"The players are extraordinarily disappointed and adamantly disagree with the NHL's shortsighted decision to not continue our participation in the Olympics.

"Any sort of inconvenience the Olympics may cause to next season's schedule is a small price to pay compared to the opportunity to showcase our game and our greatest players on this enormous international stage." 

Former Flyers goalie Ray Emery dies at 35

Former Flyers goalie Ray Emery dies at 35

Former Flyers goaltender Ray Emery died Sunday morning. First responders pulled his body out of Hamilton Harbour, where he had been swimming with friends. An investigation into the cause of death is still ongoing. 

Emery was 35.

According to local authorities, Emery was checking out a friend’s boat docked at Royal Hamilton Yacht Club when the group he was with decided to jump in the water around 6:30 a.m. Emery’s body never surfaced and was eventually recovered around 2:50 p.m. Sunday afternoon. Hamilton police say Emery’s body was recovered in close proximity to where he was last seen.

Emery was last seen publicly with a handful of his former teammates Saturday night as the goaltender participated in Zac Rinaldo’s charity hockey game in Hamilton. Emery can be seen standing during the playing of “O Canada.”

"The Philadelphia Flyers are stunned and extremely saddened to hear of the tragic passing of former Flyers goaltender Ray Emery," president Paul Holmgren said in a statement from the team. "Ray was an outstanding teammate and an extremely gifted goaltender. He had exceptional athleticism, was a fierce competitor and battled in every game he played with the Flyers.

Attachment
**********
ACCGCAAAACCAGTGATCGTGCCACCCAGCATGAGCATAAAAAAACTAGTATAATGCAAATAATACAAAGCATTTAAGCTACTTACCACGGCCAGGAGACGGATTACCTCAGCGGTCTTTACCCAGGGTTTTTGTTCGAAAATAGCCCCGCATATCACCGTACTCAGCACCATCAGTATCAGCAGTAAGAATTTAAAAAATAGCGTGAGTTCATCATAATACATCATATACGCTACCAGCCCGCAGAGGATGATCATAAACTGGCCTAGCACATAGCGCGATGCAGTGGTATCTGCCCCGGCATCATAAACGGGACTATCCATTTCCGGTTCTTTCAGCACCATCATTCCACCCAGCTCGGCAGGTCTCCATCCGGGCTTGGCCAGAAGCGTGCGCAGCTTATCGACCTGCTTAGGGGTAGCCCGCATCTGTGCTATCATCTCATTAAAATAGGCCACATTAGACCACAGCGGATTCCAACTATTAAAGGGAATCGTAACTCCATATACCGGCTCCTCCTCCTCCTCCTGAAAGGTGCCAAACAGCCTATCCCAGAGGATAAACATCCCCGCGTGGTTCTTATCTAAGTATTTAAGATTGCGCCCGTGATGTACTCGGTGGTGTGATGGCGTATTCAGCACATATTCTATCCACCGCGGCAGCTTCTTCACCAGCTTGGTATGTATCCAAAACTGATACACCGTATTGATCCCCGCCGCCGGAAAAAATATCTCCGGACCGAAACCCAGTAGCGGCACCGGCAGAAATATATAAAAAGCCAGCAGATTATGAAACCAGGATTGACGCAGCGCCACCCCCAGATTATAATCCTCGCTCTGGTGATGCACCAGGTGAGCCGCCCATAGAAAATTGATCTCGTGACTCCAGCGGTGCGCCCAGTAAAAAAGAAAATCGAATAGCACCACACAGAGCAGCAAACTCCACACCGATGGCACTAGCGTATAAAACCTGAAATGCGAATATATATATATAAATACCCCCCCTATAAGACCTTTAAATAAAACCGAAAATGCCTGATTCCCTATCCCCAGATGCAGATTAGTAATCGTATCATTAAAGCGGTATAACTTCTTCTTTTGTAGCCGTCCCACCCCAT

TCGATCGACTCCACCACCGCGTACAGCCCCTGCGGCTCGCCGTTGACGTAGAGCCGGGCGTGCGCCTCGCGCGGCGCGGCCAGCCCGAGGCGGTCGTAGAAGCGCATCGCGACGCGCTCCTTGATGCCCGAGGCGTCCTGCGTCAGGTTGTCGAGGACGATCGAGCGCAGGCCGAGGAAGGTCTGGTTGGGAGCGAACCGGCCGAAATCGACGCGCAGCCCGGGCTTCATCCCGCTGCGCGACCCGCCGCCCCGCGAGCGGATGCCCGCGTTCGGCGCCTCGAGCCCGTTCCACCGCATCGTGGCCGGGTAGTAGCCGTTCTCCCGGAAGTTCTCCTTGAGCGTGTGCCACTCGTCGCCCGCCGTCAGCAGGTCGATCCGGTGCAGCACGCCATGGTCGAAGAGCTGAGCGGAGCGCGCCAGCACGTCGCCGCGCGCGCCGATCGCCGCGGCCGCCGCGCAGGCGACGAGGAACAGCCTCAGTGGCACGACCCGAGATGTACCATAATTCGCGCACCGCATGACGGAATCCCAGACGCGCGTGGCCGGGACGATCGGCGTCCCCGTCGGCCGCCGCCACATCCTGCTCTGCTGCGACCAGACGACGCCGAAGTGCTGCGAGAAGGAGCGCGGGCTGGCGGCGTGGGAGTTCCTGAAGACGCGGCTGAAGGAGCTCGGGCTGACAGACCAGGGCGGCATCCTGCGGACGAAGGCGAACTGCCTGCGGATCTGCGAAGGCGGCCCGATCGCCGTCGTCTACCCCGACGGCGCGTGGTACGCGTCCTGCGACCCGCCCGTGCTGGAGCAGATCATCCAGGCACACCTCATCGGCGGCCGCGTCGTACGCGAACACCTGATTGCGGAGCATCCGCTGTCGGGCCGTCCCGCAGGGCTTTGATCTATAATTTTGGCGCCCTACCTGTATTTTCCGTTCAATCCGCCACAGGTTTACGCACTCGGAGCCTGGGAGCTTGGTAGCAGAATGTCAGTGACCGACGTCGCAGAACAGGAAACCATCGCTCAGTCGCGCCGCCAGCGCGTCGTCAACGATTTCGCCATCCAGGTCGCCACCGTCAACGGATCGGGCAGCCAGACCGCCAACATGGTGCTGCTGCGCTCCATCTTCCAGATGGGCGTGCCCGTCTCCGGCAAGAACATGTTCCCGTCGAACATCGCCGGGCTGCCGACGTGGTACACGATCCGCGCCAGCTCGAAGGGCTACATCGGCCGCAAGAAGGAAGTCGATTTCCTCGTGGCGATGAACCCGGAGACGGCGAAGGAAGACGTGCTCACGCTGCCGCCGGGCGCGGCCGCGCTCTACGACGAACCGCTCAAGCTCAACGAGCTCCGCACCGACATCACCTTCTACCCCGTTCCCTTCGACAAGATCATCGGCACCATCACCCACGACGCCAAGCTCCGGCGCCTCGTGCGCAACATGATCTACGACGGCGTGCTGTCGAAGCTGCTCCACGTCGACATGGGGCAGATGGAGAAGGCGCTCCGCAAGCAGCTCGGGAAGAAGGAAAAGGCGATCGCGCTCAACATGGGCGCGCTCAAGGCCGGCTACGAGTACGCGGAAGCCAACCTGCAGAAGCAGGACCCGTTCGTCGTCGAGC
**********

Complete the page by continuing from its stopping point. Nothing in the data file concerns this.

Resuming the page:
"His performances through the 2009-10 season were a very big part of the team's success in making the playoffs and reaching the Stanley Cup Final. Ray's talent, work ethic and determination helped him enjoy a successful 11-year NHL career. Our thoughts and prayers go out to his family and friends during this difficult time."

Several of Emery’s former teammates over the years offered their condolences via Twitter after learning of the tragedy.

Former Flyer Daniel Carcillo shared the he was crushed by the news (NSFW).

Jakub Voracek also shared his condolences (NSFW).

Emery joined the Flyers in June 2009 on a one-year contract, shutting out the Carolina Hurricanes 2-0 in his Flyers debut. The goaltender’s first stint in Philadelphia was cut short when he suffered a muscle tear in his abdomen in December missing the remainder of the season. Emery was later diagnosed with avascular necrosis — a degenerative condition to the bone tissue in his hip.